On Mon­day, Francesca Segal wrote about recast­ing a clas­sic nov­el. She will be blog­ging here all week for Jew­ish Book Coun­cil and MyJew­ish­Learn­ing.

It’s amaz­ing how many North Lon­don­ers have tak­en me aside in a furtive, con­spir­a­to­r­i­al kind of man­ner, in order to ask me for the truth. Go on,’ a new acquain­tance might urge, with­in moments of our meet­ing, you can tell me. Who is it based on? Who are they real­ly? I won’t tell any­one.’ Many peo­ple share the con­vic­tion that fic­tion must draw its cast mem­bers, if not its sto­ry lines, from the writer’s own life, and that con­vic­tion seems to be redou­bled when the fic­tion in ques­tion takes place in a spe­cif­ic, famil­iar world. I grew up in Gold­ers Green, a small Jew­ish sub­urb in North Lon­don, and my nov­el The Inno­cents is set near­by, in Hamp­stead Gar­den Sub­urb. Per­haps it was there­fore inevitable.

The truth, how­ev­er, is less scan­dalous. My fic­tion is just that – fic­tion – as are my char­ac­ters. I have lived in north-west Lon­don for almost my whole life, dur­ing which I have had more than three decades to make a fond, if some­times exas­per­at­ed study of its nuances, its cli­mate, its res­i­dents. North Lon­don and I are old, old friends. And so Adam and Rachel are tru­ly based on no one in par­tic­u­lar, because each is based on a hun­dred peo­ple – just as they are formed, like any char­ac­ter in fic­tion, from who-knows-what pre­oc­cu­pa­tions dredged from the murky bot­tom of my psy­che. Rather than sim­ply to cre­ate por­traits of peo­ple one knows in real life, the fan­tas­tic joy and lib­er­a­tion of writ­ing is to spend time in the com­pa­ny of the new peo­ple one has invent­ed, and to dis­cov­er what will hap­pen to them.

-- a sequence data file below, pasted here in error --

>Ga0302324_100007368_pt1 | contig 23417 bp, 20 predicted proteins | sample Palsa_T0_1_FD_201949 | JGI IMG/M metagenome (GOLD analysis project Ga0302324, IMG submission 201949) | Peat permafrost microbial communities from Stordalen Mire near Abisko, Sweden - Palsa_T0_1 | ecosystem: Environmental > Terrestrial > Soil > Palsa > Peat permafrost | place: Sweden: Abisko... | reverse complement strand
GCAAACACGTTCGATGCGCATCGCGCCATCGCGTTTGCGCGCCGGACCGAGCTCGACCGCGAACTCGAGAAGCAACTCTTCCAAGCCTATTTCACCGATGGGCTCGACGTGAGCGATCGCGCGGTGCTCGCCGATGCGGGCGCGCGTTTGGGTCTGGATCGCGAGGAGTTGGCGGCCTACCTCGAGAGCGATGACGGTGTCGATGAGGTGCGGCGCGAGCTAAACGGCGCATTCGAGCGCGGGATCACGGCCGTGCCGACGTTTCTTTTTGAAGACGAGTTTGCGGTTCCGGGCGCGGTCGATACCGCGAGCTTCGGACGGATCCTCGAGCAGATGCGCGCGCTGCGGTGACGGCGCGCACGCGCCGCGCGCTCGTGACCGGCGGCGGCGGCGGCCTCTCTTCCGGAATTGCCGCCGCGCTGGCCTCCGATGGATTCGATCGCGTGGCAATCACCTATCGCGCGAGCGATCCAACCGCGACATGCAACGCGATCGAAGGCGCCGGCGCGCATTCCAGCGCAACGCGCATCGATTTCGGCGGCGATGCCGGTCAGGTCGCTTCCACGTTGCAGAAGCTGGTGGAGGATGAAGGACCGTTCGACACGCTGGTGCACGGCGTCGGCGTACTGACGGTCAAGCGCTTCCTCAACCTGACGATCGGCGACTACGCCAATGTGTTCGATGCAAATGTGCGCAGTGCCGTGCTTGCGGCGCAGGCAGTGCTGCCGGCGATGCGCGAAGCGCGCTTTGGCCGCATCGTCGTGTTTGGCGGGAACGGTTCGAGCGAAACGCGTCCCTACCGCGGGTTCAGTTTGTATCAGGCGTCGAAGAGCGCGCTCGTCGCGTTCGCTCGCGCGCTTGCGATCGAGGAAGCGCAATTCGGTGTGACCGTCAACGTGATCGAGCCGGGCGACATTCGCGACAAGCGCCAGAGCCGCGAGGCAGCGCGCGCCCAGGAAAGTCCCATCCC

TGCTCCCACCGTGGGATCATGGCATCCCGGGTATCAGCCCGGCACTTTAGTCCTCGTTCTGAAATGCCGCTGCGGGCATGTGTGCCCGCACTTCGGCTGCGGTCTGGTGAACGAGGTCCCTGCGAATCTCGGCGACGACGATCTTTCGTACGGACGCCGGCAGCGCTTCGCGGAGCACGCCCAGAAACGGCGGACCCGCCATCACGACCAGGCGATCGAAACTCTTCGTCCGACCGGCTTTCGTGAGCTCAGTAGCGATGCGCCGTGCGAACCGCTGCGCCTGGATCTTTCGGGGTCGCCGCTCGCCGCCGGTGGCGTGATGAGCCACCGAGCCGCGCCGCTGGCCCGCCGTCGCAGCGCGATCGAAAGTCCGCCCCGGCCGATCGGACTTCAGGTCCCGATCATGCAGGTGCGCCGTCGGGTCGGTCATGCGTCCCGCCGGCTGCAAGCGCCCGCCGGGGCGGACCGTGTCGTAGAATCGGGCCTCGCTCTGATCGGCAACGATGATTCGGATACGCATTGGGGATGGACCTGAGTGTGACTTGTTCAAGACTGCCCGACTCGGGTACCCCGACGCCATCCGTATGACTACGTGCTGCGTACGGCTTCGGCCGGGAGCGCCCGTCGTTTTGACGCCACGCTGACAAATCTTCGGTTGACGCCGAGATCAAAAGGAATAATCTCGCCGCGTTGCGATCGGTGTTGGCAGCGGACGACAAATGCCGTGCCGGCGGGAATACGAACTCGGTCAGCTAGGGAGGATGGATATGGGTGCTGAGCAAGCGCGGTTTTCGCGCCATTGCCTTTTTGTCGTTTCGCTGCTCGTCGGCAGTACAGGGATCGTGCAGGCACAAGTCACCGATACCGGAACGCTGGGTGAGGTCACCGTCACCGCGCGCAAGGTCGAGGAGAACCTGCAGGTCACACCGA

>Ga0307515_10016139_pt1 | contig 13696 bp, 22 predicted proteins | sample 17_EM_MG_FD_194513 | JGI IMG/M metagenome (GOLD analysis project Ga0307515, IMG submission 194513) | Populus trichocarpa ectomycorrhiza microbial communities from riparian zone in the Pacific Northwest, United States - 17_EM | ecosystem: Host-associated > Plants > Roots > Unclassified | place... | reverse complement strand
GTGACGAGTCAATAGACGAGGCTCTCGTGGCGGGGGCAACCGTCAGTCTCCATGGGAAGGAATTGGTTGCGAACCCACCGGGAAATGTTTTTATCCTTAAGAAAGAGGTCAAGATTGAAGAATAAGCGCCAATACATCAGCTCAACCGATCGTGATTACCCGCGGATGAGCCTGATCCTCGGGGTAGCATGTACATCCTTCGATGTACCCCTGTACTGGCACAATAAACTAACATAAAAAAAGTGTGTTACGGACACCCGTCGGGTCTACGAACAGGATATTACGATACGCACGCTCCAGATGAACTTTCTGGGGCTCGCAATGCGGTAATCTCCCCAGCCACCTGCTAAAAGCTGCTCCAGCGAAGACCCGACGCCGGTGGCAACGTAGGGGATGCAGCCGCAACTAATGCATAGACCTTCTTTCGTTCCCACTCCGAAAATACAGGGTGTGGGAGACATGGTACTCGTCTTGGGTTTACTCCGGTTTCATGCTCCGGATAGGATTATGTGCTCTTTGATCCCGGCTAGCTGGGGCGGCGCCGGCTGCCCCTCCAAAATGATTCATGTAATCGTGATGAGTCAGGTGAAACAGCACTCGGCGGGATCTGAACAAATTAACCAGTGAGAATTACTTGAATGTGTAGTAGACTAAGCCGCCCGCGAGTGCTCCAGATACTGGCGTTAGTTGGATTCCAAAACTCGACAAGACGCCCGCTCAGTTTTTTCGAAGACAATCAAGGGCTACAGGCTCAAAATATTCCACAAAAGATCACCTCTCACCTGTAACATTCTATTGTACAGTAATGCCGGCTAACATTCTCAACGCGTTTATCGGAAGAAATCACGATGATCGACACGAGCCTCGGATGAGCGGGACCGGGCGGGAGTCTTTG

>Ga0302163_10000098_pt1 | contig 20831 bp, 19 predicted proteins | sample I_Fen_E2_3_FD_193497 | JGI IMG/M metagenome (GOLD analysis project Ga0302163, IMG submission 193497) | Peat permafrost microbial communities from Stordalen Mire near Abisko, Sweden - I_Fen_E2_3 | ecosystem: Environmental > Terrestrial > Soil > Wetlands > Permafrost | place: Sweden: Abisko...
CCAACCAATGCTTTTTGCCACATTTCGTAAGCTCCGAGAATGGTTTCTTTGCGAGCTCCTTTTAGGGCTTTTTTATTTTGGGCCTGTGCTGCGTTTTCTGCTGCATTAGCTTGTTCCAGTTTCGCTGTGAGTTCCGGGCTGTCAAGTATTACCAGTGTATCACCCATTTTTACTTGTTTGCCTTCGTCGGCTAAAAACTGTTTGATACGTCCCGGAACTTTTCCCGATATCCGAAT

Vis­it Francesca Segal’s offi­cial web­site here and join JBC on July 16th for a Twit­ter Book Club con­ver­sa­tion with Francesca.
Francesca was born in Lon­don in 1980. Brought up between the UK and Amer­i­ca, she stud­ied at St Hugh’s Col­lege, Oxford, before becom­ing a jour­nal­ist and writer. Her work has appeared in Gran­ta, Newsweek, the Guardian, the Finan­cial Times, and Vogue UK and US, amongst many oth­ers. She has been a fea­tures writer at Tatler, and for three years wrote the Debut Fic­tion col­umn in the Observ­er. The Inno­cents won the Jew­ish Book Award for Fic­tion and the Sami Rohr Prize for Jew­ish Lit­er­a­ture in 2013.